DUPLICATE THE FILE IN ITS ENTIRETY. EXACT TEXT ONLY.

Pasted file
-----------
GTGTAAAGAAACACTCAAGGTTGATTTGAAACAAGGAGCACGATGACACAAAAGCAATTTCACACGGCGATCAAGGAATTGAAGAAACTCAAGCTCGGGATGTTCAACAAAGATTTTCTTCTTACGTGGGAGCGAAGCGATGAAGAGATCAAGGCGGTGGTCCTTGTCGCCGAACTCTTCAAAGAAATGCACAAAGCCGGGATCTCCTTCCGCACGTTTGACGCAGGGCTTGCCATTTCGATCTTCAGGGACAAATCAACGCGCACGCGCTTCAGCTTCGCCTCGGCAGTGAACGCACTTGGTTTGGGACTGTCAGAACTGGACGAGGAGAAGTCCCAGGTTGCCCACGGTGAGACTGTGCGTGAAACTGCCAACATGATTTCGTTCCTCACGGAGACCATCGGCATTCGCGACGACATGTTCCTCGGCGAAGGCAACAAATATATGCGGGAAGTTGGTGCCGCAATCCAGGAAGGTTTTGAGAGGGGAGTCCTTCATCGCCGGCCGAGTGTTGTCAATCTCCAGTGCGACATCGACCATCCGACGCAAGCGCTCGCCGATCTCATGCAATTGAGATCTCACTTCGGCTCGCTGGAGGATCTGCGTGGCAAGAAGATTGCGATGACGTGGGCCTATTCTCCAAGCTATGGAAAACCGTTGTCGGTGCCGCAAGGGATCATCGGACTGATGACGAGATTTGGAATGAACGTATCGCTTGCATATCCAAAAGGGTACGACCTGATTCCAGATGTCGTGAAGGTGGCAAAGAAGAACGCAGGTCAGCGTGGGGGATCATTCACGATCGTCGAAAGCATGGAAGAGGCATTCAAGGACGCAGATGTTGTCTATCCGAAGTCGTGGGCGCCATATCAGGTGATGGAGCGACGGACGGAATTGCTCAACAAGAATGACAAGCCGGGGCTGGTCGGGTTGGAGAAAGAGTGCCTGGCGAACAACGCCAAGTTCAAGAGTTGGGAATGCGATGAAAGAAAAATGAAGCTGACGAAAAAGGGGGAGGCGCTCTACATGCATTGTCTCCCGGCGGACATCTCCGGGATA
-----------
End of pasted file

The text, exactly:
GTGTAAAGAAACACTCAAGGTTGATTTGAAACAAGGAGCACGATGACACAAAAGCAATTTCACACGGCGATCAAGGAATTGAAGAAACTCAAGCTCGGGATGTTCAACAAAGATTTTCTTCTTACGTGGGAGCGAAGCGATGAAGAGATCAAGGCGGTGGTCCTTGTCGCCGAACTCTTCAAAGAAATGCACAAAGCCGGGATCTCCTTCCGCACGTTTGACGCAGGGCTTGCCATTTCGATCTTCAGGGACAAATCAACGCGCACGCGCTTCAGCTTCGCCTCGGCAGTGAACGCACTTGGTTTGGGACTGTCAGAACTGGACGAGGAGAAGTCCCAGGTTGCCCACGGTGAGACTGTGCGTGAAACTGCCAACATGATTTCGTTCCTCACGGAGACCATCGGCATTCGCGACGACATGTTCCTCGGCGAAGGCAACAAATATATGCGGGAAGTTGGTGCCGCAATCCAGGAAGGTTTTGAGAGGGGAGTCCTTCATCGCCGGCCGAGTGTTGTCAATCTCCAGTGCGACATCGACCATCCGACGCAAGCGCTCGCCGATCTCATGCAATTGAGATCTCACTTCGGCTCGCTGGAGGATCTGCGTGGCAAGAAGATTGCGATGACGTGGGCCTATTCTCCAAGCTATGGAAAACCGTTGTCGGTGCCGCAAGGGATCATCGGACTGATGACGAGATTTGGAATGAACGTATCGCTTGCATATCCAAAAGGGTACGACCTGATTCCAGATGTCGTGAAGGTGGCAAAGAAGAACGCAGGTCAGCGTGGGGGATCATTCACGATCGTCGAAAGCATGGAAGAGGCATTCAAGGACGCAGATGTTGTCTATCCGAAGTCGTGGGCGCCATATCAGGTGATGGAGCGACGGACGGAATTGCTCAACAAGAATGACAAGCCGGGGCTGGTCGGGTTGGAGAAAGAGTGCCTGGCGAACAACGCCAAGTTCAAGAGTTGGGAATGCGATGAAAGAAAAATGAAGCTGACGAAAAAGGGGGAGGCGCTCTACATGCATTGTCTCCCGGCGGACATCTCCGGGATA